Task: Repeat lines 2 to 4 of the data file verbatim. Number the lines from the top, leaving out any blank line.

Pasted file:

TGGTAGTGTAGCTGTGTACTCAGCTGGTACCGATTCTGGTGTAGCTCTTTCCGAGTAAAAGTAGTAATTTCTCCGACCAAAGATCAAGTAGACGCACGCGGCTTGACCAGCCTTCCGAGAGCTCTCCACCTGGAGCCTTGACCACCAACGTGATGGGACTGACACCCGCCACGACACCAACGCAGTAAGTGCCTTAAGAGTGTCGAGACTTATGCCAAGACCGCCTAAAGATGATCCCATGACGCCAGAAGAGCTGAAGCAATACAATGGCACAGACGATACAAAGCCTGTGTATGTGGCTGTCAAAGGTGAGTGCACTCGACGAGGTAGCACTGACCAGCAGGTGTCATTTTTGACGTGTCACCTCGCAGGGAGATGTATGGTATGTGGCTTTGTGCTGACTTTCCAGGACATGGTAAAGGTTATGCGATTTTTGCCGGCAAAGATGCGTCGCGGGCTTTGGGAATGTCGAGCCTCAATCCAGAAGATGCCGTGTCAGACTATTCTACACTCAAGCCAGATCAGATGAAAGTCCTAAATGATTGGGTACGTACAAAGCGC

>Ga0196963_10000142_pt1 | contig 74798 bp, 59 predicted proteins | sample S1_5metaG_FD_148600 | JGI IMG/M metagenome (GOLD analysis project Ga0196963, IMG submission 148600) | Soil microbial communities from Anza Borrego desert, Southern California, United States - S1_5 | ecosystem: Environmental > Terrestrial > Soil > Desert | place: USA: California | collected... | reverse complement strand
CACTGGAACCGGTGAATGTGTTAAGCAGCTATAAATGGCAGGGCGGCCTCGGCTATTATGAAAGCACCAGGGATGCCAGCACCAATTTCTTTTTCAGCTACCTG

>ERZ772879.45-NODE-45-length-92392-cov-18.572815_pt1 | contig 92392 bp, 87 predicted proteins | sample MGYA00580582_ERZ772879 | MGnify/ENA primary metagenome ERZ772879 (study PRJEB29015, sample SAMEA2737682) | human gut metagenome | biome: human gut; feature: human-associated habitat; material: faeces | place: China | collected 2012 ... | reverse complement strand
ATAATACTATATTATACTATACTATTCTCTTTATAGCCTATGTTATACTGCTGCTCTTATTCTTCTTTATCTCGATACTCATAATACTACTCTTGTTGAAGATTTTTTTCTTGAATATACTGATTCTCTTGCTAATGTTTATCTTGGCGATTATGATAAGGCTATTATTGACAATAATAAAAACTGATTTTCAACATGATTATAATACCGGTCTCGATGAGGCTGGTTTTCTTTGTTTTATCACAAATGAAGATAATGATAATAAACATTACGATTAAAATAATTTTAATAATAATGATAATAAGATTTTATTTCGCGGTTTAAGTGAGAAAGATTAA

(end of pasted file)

>Ga0196963_10000142_pt1 | contig 74798 bp, 59 predicted proteins | sample S1_5metaG_FD_148600 | JGI IMG/M metagenome (GOLD analysis project Ga0196963, IMG submission 148600) | Soil microbial communities from Anza Borrego desert, Southern California, United States - S1_5 | ecosystem: Environmental > Terrestrial > Soil > Desert | place: USA: California | collected... | reverse complement strand
CACTGGAACCGGTGAATGTGTTAAGCAGCTATAAATGGCAGGGCGGCCTCGGCTATTATGAAAGCACCAGGGATGCCAGCACCAATTTCTTTTTCAGCTACCTG

>ERZ772879.45-NODE-45-length-92392-cov-18.572815_pt1 | contig 92392 bp, 87 predicted proteins | sample MGYA00580582_ERZ772879 | MGnify/ENA primary metagenome ERZ772879 (study PRJEB29015, sample SAMEA2737682) | human gut metagenome | biome: human gut; feature: human-associated habitat; material: faeces | place: China | collected 2012 ... | reverse complement strand